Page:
If we look at individual pieces by the artist, we find that they form a combination: deliberately figurative forms and equally deliberate abstract ones. Black Devil (1980) is made of dyed hemp; it is a foreboding figure, on the wrong side of the line separating assertion from menace. Dyed a dark green and black, the standing persona looks rather like an organic version of Darth Vader, the personification of evil in Star Wars. But that is a contemporary reading of a sculpture whose energies are constructed by someone coming from an ancient culture, and the lack of defining features sets the devil in a place of indeterminate (but genuine) wickedness. In the case of this piece, open folds and woven patterns surround a central column–a backbone that defines and looks like it is supporting the figure. The work is entirely made of hemp, a humble substance, yet the feeling is monumental, as if it had been made of stone or metal, rather than an organic material. A piece called Waterfall, made of hemp and cotton, was constructed a bit earlier than Black Devil, in 1975. It is a gorgeous work of art, being a wall hanging of alternating blue and tan fillets that descend from the top part of the ceiling. The top looks a bit like a lintel, its structure occurring like the strips beneath the horizontal bar defining it, as if the entire work started above as an abstract frieze and developed into a curtain of water. Mukherjee here is an artist of unusual lyricism, communicating both craft and vision in the same moment. It would have been accepted without doubt in America–Claire Zeisler, the noted Chicago-based fiber artist who died in 1991, was making work that reminds us more than a little of Mukherjee’s efforts.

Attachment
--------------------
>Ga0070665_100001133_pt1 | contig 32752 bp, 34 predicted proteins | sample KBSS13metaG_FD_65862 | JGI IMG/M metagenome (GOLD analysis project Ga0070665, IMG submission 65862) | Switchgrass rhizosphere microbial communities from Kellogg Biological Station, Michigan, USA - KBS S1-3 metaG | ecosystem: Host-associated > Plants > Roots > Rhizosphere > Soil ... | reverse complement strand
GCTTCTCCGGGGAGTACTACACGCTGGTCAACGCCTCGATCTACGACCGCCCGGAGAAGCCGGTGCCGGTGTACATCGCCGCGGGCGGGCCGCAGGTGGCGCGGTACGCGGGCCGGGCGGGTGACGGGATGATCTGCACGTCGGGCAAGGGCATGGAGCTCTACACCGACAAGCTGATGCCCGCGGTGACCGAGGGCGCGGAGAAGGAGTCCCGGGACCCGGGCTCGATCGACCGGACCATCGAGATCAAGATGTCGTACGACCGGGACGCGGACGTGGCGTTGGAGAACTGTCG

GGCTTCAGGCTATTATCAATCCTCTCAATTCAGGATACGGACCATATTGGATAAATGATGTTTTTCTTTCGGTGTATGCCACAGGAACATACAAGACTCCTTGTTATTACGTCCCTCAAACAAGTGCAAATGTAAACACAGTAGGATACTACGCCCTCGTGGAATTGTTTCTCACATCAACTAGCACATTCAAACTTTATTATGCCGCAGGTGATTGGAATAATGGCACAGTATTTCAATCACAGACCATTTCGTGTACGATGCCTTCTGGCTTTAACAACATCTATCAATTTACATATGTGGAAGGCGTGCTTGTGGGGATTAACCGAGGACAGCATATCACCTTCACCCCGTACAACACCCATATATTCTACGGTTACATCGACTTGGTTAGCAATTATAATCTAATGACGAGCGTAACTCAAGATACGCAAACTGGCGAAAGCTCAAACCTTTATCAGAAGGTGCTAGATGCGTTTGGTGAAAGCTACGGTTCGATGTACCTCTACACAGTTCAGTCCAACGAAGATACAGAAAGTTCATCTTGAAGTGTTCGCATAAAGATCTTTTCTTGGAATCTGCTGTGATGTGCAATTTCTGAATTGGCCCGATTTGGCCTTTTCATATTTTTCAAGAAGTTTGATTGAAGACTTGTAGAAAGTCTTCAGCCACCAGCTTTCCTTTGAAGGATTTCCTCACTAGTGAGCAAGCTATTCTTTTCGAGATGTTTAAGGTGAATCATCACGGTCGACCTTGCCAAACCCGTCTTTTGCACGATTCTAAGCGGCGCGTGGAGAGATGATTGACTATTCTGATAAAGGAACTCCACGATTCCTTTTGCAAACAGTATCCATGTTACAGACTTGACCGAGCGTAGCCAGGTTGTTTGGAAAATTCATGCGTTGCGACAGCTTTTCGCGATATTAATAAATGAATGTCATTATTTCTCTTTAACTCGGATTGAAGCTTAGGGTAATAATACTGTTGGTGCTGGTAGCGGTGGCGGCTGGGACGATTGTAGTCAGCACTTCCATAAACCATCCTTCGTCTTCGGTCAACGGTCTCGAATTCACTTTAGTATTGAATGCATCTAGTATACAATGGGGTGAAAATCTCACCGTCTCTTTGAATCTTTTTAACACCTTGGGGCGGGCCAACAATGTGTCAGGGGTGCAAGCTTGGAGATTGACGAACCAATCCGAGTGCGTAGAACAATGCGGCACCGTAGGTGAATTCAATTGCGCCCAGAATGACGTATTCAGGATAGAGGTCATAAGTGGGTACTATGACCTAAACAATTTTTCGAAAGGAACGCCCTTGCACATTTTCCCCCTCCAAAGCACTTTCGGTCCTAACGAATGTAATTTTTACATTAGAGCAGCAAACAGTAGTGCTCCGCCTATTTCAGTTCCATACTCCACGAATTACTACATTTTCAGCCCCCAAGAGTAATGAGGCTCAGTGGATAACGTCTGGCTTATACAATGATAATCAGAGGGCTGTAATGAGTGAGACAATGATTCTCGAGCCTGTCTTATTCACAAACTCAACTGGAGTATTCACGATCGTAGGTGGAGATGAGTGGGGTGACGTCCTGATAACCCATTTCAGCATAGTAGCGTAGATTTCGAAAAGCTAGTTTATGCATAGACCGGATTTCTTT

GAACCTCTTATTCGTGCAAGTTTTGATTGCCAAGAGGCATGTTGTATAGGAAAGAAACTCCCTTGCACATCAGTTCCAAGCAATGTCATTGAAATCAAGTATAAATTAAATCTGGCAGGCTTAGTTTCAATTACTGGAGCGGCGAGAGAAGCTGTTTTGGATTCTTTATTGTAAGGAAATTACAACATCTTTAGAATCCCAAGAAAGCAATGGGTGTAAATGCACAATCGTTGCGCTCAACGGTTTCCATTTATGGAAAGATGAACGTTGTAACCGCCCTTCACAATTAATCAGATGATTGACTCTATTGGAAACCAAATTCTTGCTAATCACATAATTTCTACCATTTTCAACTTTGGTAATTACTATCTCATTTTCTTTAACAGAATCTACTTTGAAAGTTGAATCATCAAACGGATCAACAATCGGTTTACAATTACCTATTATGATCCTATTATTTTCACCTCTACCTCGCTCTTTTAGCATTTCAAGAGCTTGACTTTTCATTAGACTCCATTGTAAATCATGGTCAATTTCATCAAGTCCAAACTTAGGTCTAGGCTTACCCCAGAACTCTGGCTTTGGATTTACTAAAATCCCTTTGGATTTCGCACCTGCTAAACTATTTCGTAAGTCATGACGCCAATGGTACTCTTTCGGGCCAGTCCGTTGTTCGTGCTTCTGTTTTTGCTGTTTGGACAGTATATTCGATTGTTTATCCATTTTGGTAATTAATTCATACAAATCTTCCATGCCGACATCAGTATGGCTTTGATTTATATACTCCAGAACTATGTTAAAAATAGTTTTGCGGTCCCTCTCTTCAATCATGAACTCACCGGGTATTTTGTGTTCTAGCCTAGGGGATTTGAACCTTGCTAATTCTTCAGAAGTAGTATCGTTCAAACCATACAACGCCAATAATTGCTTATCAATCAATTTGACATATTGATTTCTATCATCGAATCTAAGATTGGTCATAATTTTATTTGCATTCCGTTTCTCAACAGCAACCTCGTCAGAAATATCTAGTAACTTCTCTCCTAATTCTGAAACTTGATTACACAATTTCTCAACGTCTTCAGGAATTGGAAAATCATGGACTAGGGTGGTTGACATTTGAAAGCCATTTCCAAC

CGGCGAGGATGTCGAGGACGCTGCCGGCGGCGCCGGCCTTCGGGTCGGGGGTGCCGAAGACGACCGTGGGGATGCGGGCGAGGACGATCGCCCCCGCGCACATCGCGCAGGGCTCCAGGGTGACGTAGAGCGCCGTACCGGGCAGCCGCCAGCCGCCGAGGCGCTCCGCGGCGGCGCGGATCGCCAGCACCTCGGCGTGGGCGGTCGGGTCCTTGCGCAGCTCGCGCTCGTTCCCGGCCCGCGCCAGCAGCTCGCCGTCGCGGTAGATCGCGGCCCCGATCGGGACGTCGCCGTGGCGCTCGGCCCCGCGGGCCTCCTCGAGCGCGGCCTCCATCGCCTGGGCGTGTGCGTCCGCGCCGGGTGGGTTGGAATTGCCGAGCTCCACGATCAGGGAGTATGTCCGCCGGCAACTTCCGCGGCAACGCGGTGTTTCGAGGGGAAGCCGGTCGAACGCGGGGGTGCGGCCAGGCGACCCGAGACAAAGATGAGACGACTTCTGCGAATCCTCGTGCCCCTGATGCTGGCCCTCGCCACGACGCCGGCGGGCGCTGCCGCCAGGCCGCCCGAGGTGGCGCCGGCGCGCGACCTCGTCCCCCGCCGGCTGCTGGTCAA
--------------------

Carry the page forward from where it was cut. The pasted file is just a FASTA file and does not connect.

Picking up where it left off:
Mukherjee also works in ceramic and bronze. Memorial II (2006) is a later work, made of bronze. Although its top is closed and rounded like the head of a bullet, the sculpture is also a bit vase-like–as if it were a repository for human ashes. At the same time, it is abstract. If we recall that sculpture began as a memorial for the dead, Mukherjee’s work exists as a contemporary version of a very long line of visual efforts concerned with remembering the deceased. It is anonymous in its energies, in the sense we don’t know who we are recalling, and the work’s self-sufficiency–its shut, nearly phallic form embellished with thin bronze plate scored on the surface and presenting to the viewer with several cracks and jagged openings that accentuate rather then detract from its gestalt–pushes the sculpture in the direction of a contemporary visual artifact, albeit one whose origins come from millennia ago. We must acknowledge Mukherjee’s work as being very old and very new, with the latter affiliation supporting in depth the force of her contemporaneity. The beautiful ceramic work, Night Bloom VI (1999-2000), consists of ribbons of dark, nearly black, matte glazed ceramic that seem to drape over a female figure in pyramidal fashion. It is a complex, truly beautiful ceramic artwork, which is not without its feeling of threat or darkness–as the title suggests. It is also, somehow, profoundly sensuous and sensual, offering its curving strips as only a partial cover for the breasts of the woman they surround. Eroticism, while not profoundly direct in Mukherjee’s art, is regularly evident by more than slight implication. Part of the freedom available to women artists since the late Sixties and early Seventies has been the frank portrayal of eroticism–a subject matter Mukherjee does not refrain from addressing in her art.